Remembering Our Loved Ones

a butterfly on a white flower

Throughout the years poverty related issues have caused us to lose sponsored children, family members of sponsored children and even some of our staff. On this Memorial Day, will you join us in remembering and celebrating the lives of these loved ones who are no longer with us?

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At My First Graduation, I . . .

I knew our Leadership Development Program has graduations. I knew our Child Sponsorship Program has graduations. But I had no idea that our Child Survival Program (CSP) has graduations, until I saw this precious little gem…

small children in caps and gowns holding diplomas

The kids obviously take the graduation ceremony very seriously. (Or maybe they’re simply concentrating on holding such a large diploma.)

I distinctly remember my first graduation ceremony … 6th grade. I marched across the stage to get my diploma and then gathered with my class on three tiers of bleachers and sang “Country Roads” by John Denver. Even after 21 years I still remember every word to that song. I wonder what these CSP graduates will remember about their graduation.

How about you? What do you remember about your first graduation? Anything interesting?

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Wess Speaks (Part X)

Two more. Three to go.

Read all the posts in the Wess Speaks series.

  • In Too Small to Ignore you shared much about your childhood. But I don’t remember reading anything about your first six years … what do you remember of your early childhood? (Vicki Small)

My very earliest memory is from when I was about five. I don’t know why our earliest memories are usually frightening ones, but I remember getting caught in a barbed wire fence when I was five years old. I still have the scar from that. I was totally trapped like an animal – the more I pulled, the more I tore myself apart. That’s my very earliest memory.

My second earliest memory is the S.S. United States – the ship that took us to Africa when I was five years old. It was on its second voyage. It had crossed, like the Titanic, from England to New York and we were on the return trip. The reason that memory is so emblazoned in my mind is because we went through a horrible storm. Turned out it was the worst storm that the captain of the ship had seen on the Atlantic in 30 years.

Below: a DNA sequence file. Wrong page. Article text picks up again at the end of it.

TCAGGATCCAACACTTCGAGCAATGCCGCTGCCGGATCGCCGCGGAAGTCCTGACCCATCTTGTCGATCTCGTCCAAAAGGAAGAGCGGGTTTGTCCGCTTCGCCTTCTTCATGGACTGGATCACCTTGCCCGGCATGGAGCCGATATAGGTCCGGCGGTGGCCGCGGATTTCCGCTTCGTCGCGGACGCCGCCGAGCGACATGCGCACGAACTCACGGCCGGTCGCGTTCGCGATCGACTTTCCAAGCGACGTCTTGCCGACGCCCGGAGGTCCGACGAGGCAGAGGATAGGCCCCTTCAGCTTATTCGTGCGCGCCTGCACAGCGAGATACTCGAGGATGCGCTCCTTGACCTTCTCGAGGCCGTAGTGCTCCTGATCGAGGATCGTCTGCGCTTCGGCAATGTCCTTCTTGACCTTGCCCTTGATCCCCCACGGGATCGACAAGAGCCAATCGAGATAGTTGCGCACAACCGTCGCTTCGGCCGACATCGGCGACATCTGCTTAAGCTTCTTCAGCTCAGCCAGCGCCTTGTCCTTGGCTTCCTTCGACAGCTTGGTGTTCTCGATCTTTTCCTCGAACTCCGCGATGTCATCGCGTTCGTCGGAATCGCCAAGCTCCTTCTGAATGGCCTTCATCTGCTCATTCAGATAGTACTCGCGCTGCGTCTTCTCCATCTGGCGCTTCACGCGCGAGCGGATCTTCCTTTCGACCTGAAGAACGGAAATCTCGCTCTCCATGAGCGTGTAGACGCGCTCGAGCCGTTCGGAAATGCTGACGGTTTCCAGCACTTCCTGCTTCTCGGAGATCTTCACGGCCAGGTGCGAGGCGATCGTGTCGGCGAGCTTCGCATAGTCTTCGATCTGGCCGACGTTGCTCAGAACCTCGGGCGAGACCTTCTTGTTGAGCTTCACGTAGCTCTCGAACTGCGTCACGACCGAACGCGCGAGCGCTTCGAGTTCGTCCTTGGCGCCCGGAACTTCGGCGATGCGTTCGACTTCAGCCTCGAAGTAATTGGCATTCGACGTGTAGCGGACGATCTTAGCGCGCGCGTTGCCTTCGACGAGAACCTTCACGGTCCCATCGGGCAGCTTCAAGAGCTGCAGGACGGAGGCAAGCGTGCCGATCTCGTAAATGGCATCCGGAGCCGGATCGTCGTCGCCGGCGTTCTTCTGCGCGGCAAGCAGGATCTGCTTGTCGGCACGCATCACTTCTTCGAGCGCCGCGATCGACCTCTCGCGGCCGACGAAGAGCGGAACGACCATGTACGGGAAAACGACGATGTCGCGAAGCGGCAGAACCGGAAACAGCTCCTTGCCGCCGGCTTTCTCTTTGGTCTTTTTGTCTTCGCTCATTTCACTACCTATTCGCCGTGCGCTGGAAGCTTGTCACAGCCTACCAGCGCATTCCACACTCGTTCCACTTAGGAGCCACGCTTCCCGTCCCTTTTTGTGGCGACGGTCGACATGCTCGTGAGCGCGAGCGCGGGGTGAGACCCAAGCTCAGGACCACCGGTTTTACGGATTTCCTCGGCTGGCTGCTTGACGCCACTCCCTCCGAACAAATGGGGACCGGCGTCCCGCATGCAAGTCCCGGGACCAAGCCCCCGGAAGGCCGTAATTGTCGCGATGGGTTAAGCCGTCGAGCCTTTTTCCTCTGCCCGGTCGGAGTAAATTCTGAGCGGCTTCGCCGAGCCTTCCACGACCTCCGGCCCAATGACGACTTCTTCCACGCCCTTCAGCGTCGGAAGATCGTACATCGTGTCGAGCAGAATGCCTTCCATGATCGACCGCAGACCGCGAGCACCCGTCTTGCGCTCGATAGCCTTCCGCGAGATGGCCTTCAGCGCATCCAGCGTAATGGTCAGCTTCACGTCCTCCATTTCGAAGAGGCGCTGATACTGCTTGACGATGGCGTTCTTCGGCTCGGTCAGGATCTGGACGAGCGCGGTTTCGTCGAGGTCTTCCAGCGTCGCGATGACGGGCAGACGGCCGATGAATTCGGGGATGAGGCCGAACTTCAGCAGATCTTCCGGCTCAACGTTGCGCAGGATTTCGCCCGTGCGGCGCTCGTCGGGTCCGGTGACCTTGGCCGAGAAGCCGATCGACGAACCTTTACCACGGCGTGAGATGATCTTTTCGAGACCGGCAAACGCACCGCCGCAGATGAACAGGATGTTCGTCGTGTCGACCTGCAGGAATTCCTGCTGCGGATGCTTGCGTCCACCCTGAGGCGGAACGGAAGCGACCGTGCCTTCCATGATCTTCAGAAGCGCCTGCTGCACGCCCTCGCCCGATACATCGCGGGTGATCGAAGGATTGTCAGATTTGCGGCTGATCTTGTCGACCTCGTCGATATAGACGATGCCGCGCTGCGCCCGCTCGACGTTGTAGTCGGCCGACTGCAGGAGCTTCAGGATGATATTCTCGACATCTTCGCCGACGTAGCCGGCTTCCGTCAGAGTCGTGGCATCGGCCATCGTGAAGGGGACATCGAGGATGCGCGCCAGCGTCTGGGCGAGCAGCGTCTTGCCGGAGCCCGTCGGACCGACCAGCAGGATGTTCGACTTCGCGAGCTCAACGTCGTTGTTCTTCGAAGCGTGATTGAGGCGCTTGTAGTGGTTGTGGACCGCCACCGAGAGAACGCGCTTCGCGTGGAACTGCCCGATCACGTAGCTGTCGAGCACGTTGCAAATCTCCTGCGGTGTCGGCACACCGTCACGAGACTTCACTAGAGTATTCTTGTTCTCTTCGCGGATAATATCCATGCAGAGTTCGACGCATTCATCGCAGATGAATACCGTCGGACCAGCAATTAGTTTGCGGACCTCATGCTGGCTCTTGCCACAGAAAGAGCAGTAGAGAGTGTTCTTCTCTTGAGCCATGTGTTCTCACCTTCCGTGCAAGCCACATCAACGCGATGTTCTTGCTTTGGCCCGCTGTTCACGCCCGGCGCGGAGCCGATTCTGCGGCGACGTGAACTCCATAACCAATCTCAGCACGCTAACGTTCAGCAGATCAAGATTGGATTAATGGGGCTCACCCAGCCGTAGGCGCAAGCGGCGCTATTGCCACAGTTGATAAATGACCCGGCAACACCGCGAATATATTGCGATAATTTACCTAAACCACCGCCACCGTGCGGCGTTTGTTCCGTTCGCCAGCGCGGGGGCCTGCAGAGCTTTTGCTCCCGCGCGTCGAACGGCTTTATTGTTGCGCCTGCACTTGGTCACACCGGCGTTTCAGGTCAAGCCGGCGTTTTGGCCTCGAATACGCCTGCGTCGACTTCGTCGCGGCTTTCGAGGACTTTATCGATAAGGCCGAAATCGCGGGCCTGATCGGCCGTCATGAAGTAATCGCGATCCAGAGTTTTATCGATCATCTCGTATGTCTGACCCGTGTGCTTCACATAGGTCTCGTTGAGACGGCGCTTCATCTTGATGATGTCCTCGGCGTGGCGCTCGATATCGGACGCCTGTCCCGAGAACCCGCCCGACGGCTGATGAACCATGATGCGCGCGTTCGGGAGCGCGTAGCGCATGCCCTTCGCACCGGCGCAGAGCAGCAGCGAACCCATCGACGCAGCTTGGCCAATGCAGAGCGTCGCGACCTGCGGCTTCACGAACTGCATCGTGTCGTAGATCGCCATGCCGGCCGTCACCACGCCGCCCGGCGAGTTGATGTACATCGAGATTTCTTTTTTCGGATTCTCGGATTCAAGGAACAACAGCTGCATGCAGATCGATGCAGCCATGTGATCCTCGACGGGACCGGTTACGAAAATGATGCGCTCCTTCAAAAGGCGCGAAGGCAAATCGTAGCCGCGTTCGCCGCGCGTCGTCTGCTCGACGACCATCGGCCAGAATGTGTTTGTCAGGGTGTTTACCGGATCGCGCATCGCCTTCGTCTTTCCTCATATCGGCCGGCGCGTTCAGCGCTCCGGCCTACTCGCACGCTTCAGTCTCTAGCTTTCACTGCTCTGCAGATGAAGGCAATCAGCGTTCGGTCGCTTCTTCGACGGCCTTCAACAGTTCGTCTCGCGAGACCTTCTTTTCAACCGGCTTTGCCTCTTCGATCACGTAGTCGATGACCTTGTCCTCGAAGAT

I remember looking at the waves way above the top of the ship. They would go down and the ship would just leap out of the water – the exposed propeller would rattle the whole ship. One minute we were going uphill because the ship was almost straight up, and the next minute we were running downhill.

My dad and the captain were the only two who didn’t get seasick. (My dad had just gotten out of the Navy.) But it was so bad that I remember one time at the dining room table, in one wave everything on the table slid right into my dad’s lap. We even strapped ourselves into our beds at night.

And for some reason (stupid little boy that I was!), I got outside and managed to climb up on the railing. I was hanging onto the railing as we were rising and falling in the storm. My mom came and grabbed me, otherwise, I could have gone overboard.

  • Do you have any hobbies? (Amy)

My wife knows full well that she’s raised three children – two daughters and me. Because even though I’m all grown up now, 58 years old, I am still a child at heart. I still love to have fun. I am anything but a workaholic. I work really, really hard, but when I am not working, I am really not working.

So anything outdoors, I am all over it. I love to fish, especially in the ocean. I love to hunt. I love camping. I love hiking.

I don’t love golf. I used to caddy, and I know how to play golf, but I play it so poorly that all it does is make me mad.

I live on a little ranch with a lot of Ponderosa Pines, so I love clearing brush and chopping trees.

I play some sports. Every Friday that I’m in the office, I play racquetball with a bunch of guys.

I love riding a motorcycle. I would love to get a Harley someday, but I don’t have that kind of money. At least the motorcycle I do have – a Honda Magna 65 – has a big enough engine that nothing passes me up!

If you’re new here, these are transcribed answers from a conversation we recorded with our CEO, Wess Stafford.

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